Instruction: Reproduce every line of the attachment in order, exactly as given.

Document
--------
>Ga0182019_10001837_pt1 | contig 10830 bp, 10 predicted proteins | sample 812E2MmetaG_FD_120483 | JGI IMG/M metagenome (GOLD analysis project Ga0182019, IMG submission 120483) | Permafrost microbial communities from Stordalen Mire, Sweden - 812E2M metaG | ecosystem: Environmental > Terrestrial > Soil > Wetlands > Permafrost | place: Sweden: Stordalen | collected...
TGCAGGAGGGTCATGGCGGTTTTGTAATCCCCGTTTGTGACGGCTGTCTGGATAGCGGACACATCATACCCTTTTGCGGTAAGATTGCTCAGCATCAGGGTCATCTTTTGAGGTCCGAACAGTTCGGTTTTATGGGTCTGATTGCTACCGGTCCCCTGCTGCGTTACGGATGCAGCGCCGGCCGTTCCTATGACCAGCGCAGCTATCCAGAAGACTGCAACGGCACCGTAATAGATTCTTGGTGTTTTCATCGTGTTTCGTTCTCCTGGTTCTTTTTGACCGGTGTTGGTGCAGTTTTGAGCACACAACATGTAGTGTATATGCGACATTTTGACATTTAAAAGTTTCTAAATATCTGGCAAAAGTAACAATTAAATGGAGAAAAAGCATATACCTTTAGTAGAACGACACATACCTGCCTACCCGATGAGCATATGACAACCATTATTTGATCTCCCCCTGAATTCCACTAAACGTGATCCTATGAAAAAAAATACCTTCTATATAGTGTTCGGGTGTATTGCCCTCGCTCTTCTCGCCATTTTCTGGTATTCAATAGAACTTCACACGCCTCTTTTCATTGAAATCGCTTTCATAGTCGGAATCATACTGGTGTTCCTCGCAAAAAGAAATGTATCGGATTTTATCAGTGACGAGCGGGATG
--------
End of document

>Ga0182019_10001837_pt1 | contig 10830 bp, 10 predicted proteins | sample 812E2MmetaG_FD_120483 | JGI IMG/M metagenome (GOLD analysis project Ga0182019, IMG submission 120483) | Permafrost microbial communities from Stordalen Mire, Sweden - 812E2M metaG | ecosystem: Environmental > Terrestrial > Soil > Wetlands > Permafrost | place: Sweden: Stordalen | collected...
TGCAGGAGGGTCATGGCGGTTTTGTAATCCCCGTTTGTGACGGCTGTCTGGATAGCGGACACATCATACCCTTTTGCGGTAAGATTGCTCAGCATCAGGGTCATCTTTTGAGGTCCGAACAGTTCGGTTTTATGGGTCTGATTGCTACCGGTCCCCTGCTGCGTTACGGATGCAGCGCCGGCCGTTCCTATGACCAGCGCAGCTATCCAGAAGACTGCAACGGCACCGTAATAGATTCTTGGTGTTTTCATCGTGTTTCGTTCTCCTGGTTCTTTTTGACCGGTGTTGGTGCAGTTTTGAGCACACAACATGTAGTGTATATGCGACATTTTGACATTTAAAAGTTTCTAAATATCTGGCAAAAGTAACAATTAAATGGAGAAAAAGCATATACCTTTAGTAGAACGACACATACCTGCCTACCCGATGAGCATATGACAACCATTATTTGATCTCCCCCTGAATTCCACTAAACGTGATCCTATGAAAAAAAATACCTTCTATATAGTGTTCGGGTGTATTGCCCTCGCTCTTCTCGCCATTTTCTGGTATTCAATAGAACTTCACACGCCTCTTTTCATTGAAATCGCTTTCATAGTCGGAATCATACTGGTGTTCCTCGCAAAAAGAAATGTATCGGATTTTATCAGTGACGAGCGGGATG